It's getting kind of scary when the people that are known as entertainers make more sense on political problems than the politicians. Percival Press, http://www.percevalpress.com/ a small independent publisher founded by photographer, free form poet, artist and actor Viggo Mortensen has a home page that reprints and links to articles in mid stream to liberal newspapers, magazines and websites. Mortensen enters an occaisional essay himself, tagged with a inobtrusve lower case v.m. The man is articulate and the entries are usually well written. Tom Cruise aside, there's a wealth of people out there trying to make a difference. Following is Mortensen's essay on the health care crisis in this country. Now if we could just get the politicians to speak as clearly.
According to the journal Health Affairs, the U.S. spent two and a half times more per capita on health care for its citizens than the average industrialized country did in 2003, and it lagged at least a dozen years behind all other industrialized countries in adopting electronic health records.* Just a couple of weeks ago, a study in the journal of the American Medical Association reported that, although our per-person health care cost is nearly double that of England, Americans, regardless of income, have more diabetes, heart disease, respiratory problems and many other diseases than do the English. The fact that millions of Americans cannot afford health care insurance and therefore do not seek regular necessary medical attention surely is partly to blame. If you try to save money in the short term by not regularly servicing your car, you will find that it won't function very well in the long term, and that you will incur great expense trying to fix the situation. The same goes for your body.
Lack of political will and leadership is the reason our health care system has not evolved and kept apace of those of other industrialized countries - not logistics particular to the <?xml:namespace prefix = st1 ns = "urn:schemas-microsoft-com:office:smarttags" />United States, as many politicians and health care industry lobbyists would have you believe. A recent Washington Post/ABC News poll found that 80 percent of Americans regard universal health care as more important than holding down taxes.* You don't hear this reflected much in political discourse on Capitol Hill or by the health care industry, because the political and corporate elite see little chance of preserving a flawed system that is highly profitable for them -- regardless of the fact that it severely handicaps the vast majority of Americans -- if an honest discussion about making that system fair and efficient is allowed. Enormous profits go to drug companies, private medical administration businesses and insurance companies in the U.S.A., from overpriced drugs, superfluous bureaucracy and other inefficiencies.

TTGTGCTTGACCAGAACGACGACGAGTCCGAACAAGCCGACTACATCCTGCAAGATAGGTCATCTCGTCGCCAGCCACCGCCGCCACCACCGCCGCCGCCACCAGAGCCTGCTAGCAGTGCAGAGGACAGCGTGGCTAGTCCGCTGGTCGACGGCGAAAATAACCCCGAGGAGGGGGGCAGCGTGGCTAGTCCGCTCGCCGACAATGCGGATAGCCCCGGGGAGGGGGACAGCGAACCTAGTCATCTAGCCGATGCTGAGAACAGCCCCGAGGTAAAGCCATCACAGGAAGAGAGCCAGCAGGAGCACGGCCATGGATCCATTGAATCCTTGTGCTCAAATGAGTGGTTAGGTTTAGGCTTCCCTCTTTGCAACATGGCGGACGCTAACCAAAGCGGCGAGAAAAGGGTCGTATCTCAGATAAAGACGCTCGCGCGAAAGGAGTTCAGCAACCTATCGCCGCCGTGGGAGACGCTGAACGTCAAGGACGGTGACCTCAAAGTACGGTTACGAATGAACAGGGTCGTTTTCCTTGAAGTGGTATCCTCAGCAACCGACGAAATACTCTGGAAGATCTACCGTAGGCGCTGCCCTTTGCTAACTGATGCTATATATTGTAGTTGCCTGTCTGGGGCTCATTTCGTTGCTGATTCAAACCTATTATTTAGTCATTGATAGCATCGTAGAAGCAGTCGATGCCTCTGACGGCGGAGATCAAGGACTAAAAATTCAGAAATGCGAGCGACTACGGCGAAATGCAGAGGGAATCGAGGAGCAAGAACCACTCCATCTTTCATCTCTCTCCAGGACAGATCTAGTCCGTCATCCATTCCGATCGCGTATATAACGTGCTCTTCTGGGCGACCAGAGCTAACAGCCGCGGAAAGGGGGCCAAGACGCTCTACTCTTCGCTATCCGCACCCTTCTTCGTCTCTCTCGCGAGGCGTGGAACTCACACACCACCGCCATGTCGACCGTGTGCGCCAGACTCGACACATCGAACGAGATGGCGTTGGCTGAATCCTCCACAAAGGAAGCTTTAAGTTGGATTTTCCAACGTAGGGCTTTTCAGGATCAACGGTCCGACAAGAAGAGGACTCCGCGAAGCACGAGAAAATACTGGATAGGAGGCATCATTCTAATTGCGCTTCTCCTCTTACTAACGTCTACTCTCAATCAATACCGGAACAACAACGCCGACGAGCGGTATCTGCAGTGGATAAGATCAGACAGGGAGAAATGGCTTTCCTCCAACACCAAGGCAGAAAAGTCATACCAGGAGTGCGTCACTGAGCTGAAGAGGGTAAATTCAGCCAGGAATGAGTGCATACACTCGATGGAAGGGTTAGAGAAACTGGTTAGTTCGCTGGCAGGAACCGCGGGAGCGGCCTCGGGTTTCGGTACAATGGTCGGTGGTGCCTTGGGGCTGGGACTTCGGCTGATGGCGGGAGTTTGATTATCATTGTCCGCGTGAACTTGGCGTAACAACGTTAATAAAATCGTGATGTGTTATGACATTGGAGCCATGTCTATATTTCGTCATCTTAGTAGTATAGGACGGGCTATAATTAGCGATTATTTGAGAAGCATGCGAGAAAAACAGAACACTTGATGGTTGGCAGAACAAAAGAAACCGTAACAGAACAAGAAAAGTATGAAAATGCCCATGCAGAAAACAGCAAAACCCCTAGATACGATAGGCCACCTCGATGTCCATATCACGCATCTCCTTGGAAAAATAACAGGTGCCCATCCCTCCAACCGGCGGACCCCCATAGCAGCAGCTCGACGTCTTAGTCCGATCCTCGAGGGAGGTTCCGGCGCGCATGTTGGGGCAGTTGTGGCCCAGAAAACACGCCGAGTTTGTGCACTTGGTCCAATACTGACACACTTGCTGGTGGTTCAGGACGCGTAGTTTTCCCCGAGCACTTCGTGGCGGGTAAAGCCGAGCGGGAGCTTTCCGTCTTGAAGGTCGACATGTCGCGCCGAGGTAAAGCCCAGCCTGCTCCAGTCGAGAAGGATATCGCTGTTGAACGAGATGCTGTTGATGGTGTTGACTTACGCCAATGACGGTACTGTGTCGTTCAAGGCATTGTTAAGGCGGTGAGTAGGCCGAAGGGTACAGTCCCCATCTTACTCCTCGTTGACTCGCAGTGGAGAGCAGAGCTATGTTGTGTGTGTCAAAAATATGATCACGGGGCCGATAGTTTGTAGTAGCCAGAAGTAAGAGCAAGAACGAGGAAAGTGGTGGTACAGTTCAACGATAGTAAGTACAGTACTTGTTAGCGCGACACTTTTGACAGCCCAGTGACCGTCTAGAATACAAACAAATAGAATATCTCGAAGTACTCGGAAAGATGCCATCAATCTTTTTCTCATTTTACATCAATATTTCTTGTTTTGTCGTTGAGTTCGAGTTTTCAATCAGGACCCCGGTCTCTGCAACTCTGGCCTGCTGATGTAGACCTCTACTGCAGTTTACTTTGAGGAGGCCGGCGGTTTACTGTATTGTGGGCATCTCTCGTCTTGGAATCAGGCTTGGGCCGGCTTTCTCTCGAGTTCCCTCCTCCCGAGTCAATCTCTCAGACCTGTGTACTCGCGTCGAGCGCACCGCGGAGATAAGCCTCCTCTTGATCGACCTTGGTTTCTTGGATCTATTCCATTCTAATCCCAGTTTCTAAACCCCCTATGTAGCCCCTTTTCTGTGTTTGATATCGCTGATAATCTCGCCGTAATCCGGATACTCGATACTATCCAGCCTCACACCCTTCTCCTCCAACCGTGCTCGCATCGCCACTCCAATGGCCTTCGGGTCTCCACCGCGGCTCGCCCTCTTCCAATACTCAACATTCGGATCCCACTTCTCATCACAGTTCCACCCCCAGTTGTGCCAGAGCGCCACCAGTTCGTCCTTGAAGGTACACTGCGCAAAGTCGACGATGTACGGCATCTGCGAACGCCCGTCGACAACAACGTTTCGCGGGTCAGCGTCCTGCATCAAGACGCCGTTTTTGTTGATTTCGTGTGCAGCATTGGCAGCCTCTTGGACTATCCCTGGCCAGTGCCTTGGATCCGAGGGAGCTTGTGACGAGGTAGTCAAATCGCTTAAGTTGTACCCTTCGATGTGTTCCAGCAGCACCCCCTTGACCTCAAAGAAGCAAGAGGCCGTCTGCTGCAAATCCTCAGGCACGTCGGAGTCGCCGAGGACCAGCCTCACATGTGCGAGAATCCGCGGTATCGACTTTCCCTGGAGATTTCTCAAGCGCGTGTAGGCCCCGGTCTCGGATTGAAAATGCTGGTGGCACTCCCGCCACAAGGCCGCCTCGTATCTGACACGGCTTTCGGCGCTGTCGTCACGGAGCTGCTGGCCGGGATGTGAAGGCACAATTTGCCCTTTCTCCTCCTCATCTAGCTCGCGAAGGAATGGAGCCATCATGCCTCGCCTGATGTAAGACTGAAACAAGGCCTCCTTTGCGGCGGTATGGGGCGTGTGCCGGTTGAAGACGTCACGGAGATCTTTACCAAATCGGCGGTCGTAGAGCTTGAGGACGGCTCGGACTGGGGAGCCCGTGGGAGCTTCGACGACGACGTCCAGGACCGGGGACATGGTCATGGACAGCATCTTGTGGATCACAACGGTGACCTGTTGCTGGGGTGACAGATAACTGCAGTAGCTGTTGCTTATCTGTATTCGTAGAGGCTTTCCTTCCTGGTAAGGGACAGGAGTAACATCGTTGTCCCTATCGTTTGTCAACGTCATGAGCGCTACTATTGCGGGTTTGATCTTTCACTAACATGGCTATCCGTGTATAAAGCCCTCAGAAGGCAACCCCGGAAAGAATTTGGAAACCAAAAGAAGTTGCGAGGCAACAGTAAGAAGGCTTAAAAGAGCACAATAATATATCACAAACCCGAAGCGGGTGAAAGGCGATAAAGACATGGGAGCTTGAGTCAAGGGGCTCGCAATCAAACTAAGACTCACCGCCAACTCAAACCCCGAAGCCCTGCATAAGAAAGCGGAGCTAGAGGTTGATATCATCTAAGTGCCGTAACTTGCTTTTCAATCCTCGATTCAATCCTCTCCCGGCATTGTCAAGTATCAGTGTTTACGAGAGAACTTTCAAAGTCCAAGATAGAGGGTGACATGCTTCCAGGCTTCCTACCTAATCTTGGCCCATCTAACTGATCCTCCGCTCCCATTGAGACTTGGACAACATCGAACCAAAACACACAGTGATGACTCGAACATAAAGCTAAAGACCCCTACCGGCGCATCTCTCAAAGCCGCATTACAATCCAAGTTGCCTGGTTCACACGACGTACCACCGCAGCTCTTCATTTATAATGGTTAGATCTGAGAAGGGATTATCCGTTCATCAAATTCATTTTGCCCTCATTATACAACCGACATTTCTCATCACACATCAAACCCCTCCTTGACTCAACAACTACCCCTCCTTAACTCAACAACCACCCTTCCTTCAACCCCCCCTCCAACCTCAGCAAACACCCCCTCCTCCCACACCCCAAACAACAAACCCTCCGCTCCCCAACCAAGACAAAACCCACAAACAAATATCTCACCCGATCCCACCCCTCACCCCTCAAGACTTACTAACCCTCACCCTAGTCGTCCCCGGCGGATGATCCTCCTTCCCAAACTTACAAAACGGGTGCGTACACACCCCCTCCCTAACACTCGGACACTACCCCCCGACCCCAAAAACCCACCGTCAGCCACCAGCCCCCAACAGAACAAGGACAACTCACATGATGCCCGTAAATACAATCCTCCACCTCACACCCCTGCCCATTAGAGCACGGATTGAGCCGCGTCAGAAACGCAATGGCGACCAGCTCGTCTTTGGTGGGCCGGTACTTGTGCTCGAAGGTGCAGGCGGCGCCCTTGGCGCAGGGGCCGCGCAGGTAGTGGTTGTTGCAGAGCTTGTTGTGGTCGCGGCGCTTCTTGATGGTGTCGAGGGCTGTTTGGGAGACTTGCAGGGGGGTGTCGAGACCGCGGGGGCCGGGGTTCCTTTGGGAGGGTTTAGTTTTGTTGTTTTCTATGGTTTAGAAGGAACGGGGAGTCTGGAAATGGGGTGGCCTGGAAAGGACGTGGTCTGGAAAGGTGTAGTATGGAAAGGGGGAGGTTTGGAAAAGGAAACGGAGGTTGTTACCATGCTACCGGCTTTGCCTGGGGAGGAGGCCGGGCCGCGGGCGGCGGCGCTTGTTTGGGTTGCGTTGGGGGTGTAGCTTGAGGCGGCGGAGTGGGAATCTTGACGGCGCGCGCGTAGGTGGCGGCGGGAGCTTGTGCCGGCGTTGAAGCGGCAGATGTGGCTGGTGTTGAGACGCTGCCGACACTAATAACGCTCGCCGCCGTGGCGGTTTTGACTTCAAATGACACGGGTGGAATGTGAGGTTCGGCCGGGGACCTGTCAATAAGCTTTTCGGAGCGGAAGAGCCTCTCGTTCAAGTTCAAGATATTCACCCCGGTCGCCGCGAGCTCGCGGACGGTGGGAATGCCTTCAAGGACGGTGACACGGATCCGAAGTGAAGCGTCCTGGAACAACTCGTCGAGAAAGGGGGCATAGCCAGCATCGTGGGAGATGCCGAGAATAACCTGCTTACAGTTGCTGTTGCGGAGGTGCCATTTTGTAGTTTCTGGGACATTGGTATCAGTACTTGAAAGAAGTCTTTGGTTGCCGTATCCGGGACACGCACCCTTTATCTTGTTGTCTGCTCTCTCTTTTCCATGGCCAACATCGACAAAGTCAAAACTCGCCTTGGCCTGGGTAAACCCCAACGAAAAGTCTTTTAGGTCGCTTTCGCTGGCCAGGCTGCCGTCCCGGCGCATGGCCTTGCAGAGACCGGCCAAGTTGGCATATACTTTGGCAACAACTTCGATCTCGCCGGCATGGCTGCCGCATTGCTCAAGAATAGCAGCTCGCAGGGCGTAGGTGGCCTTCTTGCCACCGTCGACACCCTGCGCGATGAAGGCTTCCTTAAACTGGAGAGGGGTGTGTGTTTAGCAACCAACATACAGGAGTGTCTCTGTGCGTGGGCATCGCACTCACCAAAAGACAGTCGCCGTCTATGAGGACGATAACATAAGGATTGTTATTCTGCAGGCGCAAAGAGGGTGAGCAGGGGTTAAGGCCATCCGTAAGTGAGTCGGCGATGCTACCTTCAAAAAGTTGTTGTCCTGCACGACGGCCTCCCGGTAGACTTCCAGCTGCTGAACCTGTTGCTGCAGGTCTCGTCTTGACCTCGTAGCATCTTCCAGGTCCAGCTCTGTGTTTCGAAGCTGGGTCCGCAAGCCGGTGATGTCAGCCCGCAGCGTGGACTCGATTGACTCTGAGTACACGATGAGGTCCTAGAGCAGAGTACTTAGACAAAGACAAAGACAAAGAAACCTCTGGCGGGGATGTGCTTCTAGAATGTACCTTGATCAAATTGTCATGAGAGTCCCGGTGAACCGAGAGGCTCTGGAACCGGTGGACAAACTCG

Among the most revered of teachings in any religion or spiritual code of ethics, including those attributed to Jesus Christ, is the admonition to care for the least fortunate among us. This lesson seems to have gone unheeded by any in the health care and insurance business, and, most tellingly, by the politicians who do their often uncharitable and obstructionist bidding. This is especially galling in light of how many of these same politicians regularly trumpet their avowed Christian values as badges of honor and electibility.
People cannot be mentally focused, positive and actively engaged citizens if they are constantly worried that the only thing keeping them from financial ruin is to dangerously delay seeking or altogether deny themselves and their dependents necessary medical attention. It seems that many in the political arena seem content to have citizens not able to focus too much on monitoring the government's operation and ethical conduct. It is certainly easier for political and corporate operators to steer the average citizen's attention, through costly public relations stunts, away from truly pressing issues (like health care) when that citizen is preoccupied with scrambling financially to cope with illness and the natural consequences of physical and mental aging in his or her family. Daily concern about health care costs is, unfortunately, a significant problem for most people in the United States. Additionally, the debilitating distraction of worrying that one literally cannot afford to become seriously ill undoubtedly adds stress that can increase one's chances of becoming ill -- a vicious cycle indeed.
When disease and decay that sooner or later have to be faced by every one of us become one more unaffordable risk, something is seriously wrong. Doctors are also constantly put in awkward positions by this state of affairs. They cannot be expected, through occasional acts of individual charity to patients who cannot afford needed care, and in spite of suffocating amounts of unnecessary paperwork, to make up for the serious shortcomings of our antiquated and, for most Americans, prohibitively expensive health care system. These are not signs of a modern, democratic society. The present situation, however, is as avoidable as it is barbaric. The remedies are willpower and integrity. If we do not demand a serious effort from our political representatives, nothing much will change anytime soon. It is up to us, as always, to make government responsive to our needs and rights as citizens. You know the drill: Inform yourself, and join with others in your home, your town, and on the street in making your feelings and ideas known. Regularly write, call, and email your representatives. Above all, VOTE, and encourage your friends and family to vote for responsible candidates. There is no other way within the system we have, boring as that may sound to some. - v.m.
<?xml:namespace prefix = o ns = "urn:schemas-microsoft-com:office:office" /> I especially love the last sentence. I can't say this lound enough, Vote, vote vote. As least it earns you bitching rights.